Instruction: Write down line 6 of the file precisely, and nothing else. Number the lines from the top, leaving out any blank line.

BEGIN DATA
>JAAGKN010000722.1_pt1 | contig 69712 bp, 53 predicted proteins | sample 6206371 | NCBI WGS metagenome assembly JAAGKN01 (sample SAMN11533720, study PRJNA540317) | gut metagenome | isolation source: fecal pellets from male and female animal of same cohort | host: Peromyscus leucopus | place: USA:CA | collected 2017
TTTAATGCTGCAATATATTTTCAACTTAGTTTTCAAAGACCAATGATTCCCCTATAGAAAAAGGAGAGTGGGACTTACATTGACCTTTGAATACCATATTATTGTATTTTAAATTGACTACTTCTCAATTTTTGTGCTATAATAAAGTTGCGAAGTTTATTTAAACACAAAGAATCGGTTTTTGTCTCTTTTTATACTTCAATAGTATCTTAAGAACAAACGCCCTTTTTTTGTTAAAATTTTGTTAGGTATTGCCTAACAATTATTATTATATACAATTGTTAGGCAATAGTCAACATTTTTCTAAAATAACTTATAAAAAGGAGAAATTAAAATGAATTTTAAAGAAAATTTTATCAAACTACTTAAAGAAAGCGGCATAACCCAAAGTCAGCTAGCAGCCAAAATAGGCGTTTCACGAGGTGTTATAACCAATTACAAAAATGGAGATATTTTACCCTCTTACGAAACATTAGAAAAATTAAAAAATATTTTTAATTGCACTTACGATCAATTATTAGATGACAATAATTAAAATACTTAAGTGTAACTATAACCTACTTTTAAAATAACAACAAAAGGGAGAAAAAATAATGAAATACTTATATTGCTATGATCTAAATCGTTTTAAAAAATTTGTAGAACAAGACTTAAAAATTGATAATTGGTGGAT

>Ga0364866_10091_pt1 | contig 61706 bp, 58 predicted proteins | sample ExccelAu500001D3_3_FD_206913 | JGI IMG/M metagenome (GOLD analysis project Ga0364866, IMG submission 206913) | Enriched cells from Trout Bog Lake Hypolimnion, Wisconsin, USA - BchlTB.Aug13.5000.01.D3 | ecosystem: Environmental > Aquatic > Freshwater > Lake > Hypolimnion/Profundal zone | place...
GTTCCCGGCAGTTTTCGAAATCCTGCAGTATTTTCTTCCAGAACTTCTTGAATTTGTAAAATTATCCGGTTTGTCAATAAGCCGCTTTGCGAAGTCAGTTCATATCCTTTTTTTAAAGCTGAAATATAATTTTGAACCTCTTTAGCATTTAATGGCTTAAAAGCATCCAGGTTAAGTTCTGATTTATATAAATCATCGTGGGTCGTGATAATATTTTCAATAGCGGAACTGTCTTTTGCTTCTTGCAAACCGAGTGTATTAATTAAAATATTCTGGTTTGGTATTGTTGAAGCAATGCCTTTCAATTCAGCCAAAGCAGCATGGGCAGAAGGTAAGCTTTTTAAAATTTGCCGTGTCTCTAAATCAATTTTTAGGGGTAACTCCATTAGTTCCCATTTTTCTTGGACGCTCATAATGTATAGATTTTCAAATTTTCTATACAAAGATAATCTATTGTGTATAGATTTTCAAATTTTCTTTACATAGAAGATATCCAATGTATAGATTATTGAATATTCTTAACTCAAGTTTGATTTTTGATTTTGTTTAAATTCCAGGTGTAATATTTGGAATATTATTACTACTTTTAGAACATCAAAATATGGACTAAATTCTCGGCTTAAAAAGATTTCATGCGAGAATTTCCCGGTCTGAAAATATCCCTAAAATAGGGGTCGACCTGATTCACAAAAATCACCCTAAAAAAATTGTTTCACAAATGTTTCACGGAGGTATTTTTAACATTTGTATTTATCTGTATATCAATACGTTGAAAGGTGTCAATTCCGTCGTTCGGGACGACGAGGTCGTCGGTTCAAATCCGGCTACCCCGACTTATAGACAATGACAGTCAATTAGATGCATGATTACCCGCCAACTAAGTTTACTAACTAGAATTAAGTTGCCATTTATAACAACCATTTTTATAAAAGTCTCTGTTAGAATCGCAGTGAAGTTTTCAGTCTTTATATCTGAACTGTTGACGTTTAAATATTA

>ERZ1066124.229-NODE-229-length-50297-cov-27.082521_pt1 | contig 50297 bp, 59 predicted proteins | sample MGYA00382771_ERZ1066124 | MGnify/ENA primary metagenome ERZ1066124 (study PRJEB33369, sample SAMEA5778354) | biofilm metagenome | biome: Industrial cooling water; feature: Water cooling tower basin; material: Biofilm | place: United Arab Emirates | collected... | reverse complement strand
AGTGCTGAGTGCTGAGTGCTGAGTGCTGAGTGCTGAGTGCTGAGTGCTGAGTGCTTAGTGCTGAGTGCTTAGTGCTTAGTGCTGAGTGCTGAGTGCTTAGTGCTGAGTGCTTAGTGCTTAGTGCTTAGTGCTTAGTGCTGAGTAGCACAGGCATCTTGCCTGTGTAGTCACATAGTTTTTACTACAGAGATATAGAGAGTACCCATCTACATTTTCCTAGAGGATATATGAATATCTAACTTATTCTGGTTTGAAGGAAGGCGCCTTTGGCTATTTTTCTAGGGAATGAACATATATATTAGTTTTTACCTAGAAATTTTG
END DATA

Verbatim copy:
AGTGCTGAGTGCTGAGTGCTGAGTGCTGAGTGCTGAGTGCTGAGTGCTGAGTGCTTAGTGCTGAGTGCTTAGTGCTTAGTGCTGAGTGCTGAGTGCTTAGTGCTGAGTGCTTAGTGCTTAGTGCTTAGTGCTTAGTGCTGAGTAGCACAGGCATCTTGCCTGTGTAGTCACATAGTTTTTACTACAGAGATATAGAGAGTACCCATCTACATTTTCCTAGAGGATATATGAATATCTAACTTATTCTGGTTTGAAGGAAGGCGCCTTTGGCTATTTTTCTAGGGAATGAACATATATATTAGTTTTTACCTAGAAATTTTG